Irony is a hard act to sustain. Initially it emphasises a certain sense of intellectual superiority to that which is being mocked, yet sustained exposure to it leads to the line between pastiche and self-actualisation blurring. Look at Terry Richardson. Look at Morrissey. Their personification of a certain aesthetic and mindset became their downfall as they lost all traces of humanity in the process. As an artist, you don’t want to be forever thought of as a novelty. And yet how do you move on from mimicry and imitation, when you’ve chosen that as an oeuvre? And how long will it take before you become that which you despise?
Ultimately it depends on your approach. Let’s take a look at white boys and funk. There are basically two paths to go down musically and visually. You can take the Talking Heads, Liquid Liquid, LCD Soundsystem route of incorporating bass motifs into your sound and embracing the melody and groove affectionately. Or you can be the Jon Spencer Blues Explosion, or worse the Red Hot Chili Peppers, rapping out aggressive sexist tripe over cod funky riffs whilst dressing as sleazy car salesmen, obnoxious cowboys or worse, getting your dick out.
Sadly live, Warmduscher have decided on taking the macho route, thankfully minus the dicks. They affect southern redneck accents, wear odd dated costumes and they swagger and imitate uncomfortable men for supposed comedic effect. Tonight’s show, in support of newly released third album Tainted Lunch, is an excruciatingly long hour of them acting out that Primus video about beavers, whilst imagining they’re somehow Captain Beefheart and the Magic Band.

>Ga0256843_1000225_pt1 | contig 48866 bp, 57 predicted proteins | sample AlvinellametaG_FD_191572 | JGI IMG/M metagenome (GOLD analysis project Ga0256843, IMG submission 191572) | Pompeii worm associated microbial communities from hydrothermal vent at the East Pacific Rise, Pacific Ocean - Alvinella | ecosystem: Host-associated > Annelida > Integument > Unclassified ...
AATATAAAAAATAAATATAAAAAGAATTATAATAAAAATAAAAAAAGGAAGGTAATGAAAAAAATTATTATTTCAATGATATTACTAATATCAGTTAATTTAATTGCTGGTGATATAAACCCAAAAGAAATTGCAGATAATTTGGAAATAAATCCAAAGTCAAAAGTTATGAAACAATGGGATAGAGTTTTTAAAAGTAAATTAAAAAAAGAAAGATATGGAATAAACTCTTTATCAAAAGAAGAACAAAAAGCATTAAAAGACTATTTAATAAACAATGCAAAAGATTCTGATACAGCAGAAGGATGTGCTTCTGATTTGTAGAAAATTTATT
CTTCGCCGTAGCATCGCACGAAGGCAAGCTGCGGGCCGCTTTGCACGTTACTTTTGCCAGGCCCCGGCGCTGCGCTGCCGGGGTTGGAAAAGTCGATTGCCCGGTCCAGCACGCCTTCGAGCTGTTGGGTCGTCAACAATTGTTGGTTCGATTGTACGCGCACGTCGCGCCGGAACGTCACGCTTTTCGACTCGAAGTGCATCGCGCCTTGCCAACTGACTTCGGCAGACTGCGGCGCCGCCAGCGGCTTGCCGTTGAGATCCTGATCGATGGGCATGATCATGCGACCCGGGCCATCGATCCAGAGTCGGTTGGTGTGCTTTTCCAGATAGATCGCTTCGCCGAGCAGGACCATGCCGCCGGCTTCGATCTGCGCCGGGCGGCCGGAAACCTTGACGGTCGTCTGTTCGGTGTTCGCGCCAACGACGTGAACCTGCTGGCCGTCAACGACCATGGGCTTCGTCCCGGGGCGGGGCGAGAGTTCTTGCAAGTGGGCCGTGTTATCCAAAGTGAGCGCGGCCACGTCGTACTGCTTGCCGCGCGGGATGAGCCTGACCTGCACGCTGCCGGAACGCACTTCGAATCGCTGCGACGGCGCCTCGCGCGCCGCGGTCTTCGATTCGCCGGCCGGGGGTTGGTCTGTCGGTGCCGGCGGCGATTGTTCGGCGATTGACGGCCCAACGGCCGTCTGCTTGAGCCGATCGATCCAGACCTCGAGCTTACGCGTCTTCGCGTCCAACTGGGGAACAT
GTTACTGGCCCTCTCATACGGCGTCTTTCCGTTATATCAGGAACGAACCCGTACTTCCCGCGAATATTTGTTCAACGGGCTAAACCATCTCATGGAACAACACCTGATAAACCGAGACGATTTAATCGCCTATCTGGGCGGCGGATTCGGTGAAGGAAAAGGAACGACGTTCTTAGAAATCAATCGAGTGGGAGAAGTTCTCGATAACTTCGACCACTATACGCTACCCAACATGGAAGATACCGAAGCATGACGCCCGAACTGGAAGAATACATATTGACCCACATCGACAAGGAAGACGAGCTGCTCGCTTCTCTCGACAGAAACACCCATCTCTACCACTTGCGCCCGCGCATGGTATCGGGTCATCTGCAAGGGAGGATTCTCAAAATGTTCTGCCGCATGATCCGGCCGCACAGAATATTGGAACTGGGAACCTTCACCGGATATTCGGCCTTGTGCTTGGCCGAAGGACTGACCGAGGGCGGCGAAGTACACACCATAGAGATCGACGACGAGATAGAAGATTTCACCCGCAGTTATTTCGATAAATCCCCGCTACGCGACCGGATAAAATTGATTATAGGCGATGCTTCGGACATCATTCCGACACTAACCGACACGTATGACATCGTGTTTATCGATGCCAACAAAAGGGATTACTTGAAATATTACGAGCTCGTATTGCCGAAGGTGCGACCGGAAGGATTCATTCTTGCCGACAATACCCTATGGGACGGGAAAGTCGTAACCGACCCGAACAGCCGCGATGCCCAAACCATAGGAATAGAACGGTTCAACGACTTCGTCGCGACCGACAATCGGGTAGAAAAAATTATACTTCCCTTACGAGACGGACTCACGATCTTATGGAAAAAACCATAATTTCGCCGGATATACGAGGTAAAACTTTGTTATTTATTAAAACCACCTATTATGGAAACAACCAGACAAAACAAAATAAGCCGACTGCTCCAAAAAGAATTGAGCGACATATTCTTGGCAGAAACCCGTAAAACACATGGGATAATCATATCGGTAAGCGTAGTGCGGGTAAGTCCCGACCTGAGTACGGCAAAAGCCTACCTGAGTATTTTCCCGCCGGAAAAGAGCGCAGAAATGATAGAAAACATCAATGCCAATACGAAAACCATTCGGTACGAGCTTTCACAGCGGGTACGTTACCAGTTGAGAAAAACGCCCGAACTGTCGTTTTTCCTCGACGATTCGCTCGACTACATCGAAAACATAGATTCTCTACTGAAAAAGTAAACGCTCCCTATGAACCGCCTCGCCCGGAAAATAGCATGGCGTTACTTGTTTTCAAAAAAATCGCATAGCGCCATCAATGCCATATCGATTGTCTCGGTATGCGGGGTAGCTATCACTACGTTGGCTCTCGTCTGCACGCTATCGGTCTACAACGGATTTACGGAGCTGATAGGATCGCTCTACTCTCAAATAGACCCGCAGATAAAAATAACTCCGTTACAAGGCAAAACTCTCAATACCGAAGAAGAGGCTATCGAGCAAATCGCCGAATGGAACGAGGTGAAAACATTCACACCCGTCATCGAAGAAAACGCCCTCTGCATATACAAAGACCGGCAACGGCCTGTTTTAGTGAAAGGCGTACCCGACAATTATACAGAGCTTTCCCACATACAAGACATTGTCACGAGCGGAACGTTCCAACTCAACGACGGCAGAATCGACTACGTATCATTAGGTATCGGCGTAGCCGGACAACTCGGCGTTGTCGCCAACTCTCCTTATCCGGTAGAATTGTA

It’s a shame because if you stripped away the novelty costumes and the chauvinist bravado, they have way more in common with that New York response to funk. The grooves are tight, the beats infectious and as evidenced by the ecstatic crowd, eminently danceable. Front man Clams Baker – don’t roll your eyes – is oddly magnetic without the reliance on white trash posturing and in Disco Peanuts and Midnight Dipper – both from the new album – they have two insanely catchy singles that you could easily imagine getting a release on DFA circa 2003. The snarky lyrics about bumping off an enemy on last year’s I Got Friends still bring forth a smile, a sassy lyrical riposte to the escalating menace of the chugging motoric bass that underpins the song.
Older tracks like 1000 Whispers, also from the Whale City LP, showcase the hidden potential the band has up their silk sleeves. Its melody might be lifted wholesale from a Smashing Pumpkins b-side, but deep down it thinks it’s a Neil Diamond or Glen Campbell song. And therein perhaps is the problem. They think they’re writing a specific style of classic song but just coming at it all wrong artistically. It’s when they throw in the screaming that it all crumbles. It’s usually ok to let out one histrionic guttural howl per album as an indicator of depth of feeling, but really it can only be one and it has to be worth it. Any trace of sophistication and wisdom gets lost in a cloud of petulant grandstanding when you keep doing it.
All is not lost, however, for hope lopes low on the horizon. After decades of childishness, both The Beastie Boys and, god forbid, the Chili Peppers grew up and dropped the incel nonsense, rerouting their sound for a more sensitive intelligent approach. Here’s hoping Warmduscher slow down and follow suit.